What does it mean to call a place home? Who is allowed to become a member of a community? When can we say that we truly belong?
These are some of the questions of place and belonging that renowned cultural critic bell hooks examines in her new book, Belonging: A Culture of Place. Traversing past and present, Belonging charts a cyclical journey in which hooks moves from place to place, from country to city and back again, only to end where she began--her old Kentucky home.
hooks has written provocatively about race, gender, and class; and in this book she turns her attention to focus on issues of land and land ownership. Reflecting on the fact that 90% of all black people lived in the agrarian South before mass migration to northern cities in the early 1900s, she writes about black farmers, about black folks who have been committed both in the past and in the present to local food production, to being organic, and to finding solace in nature. Naturally, it would be impossible to contemplate these issues without thinking about the politics of race and class. Reflecting on the racism that continues to find expression in the world of real estate, she writes about segregation in housing and economic racialized zoning. In these critical essays, hooks finds surprising connections that link of the environment and sustainability to the politics of race and class that reach far beyond Kentucky.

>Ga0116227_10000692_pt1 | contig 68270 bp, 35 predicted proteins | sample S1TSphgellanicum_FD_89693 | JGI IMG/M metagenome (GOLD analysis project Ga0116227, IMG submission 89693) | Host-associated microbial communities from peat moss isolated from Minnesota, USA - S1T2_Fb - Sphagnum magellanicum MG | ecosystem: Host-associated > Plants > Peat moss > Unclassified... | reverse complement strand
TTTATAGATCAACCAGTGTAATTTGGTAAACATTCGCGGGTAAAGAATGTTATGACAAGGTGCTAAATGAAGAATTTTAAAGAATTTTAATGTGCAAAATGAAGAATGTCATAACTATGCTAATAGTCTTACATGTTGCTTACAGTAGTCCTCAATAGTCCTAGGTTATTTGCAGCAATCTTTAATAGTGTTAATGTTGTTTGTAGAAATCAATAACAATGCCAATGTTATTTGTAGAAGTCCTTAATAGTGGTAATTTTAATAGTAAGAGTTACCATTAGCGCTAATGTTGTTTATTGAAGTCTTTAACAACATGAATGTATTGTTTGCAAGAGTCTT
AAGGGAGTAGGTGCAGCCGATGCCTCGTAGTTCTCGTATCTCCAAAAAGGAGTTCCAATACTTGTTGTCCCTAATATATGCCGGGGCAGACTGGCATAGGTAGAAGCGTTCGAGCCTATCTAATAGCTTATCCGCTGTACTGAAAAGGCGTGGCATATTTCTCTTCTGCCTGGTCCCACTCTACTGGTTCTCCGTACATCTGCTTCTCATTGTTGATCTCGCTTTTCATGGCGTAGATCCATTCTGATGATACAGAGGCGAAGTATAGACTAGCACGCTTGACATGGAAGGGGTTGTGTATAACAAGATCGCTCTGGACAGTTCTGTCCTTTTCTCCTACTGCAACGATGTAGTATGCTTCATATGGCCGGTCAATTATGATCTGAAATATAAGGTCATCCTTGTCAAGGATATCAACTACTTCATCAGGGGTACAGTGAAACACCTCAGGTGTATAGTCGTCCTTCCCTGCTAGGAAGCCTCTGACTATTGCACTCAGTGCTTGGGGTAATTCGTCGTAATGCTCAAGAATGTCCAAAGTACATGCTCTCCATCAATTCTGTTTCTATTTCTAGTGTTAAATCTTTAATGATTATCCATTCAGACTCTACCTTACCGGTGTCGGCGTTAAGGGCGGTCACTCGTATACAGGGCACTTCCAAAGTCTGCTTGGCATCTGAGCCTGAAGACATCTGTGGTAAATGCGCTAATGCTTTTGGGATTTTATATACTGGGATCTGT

1. PREFACE: to know where I'm going
2. kentucky is my fate
3. mountains: consumed by suffering
4. touching the earth
5. reclamation and reconciliation
6. to be whole and holy
7. again - segregation must end
8. representations of whiteness in the black imagination
9. drive through tobacco
10. earthbound: on solid ground
11. an aesthetics of blackness: strange and oppositional
12. inspired eccentricity
13. a place where the soul can rest
14. aesthetic inheritances: history worked by hand
15. piecing it all together
16. on being a kentucky writer
17. returning to the wound
18. healing talk: a conversation
19. take back the night - remake the present
20. habits of the heart
21. a community of care
bell hooks was a Distinguished Professor in Residence in Appalachian Studies at Berea College. Born Gloria Jean Watkins in Hopkinsville, Kentucky, she chose the lower case pen name bell hooks, based on the names of her mother and grandmother, to emphasize the importance of the substance of her writing as opposed to who she was. A writer and critic, hooks was the author of more than thirty books, many of which have focused on issues of social class, race, and gender. Among her many books are the feminist classic Ain't I a Woman, the dialogue Breaking Bread (with Cornel West), the children's book Happy to Be Nappy, the memoir Bone Black, and Art on My Mind: Visual Politics (The New Press). She lived in Berea, Kentucky.
- Publisher: The New Press (July 1, 1995)
- Language: English
- Paperback: 240 pages
- ISBN-10: 1565842634
- Item Weight: 11.5 ounces
- Dimensions: 5.5 x 0.51 x 8.5 inches
- Alt: Belonging: A Culture of Place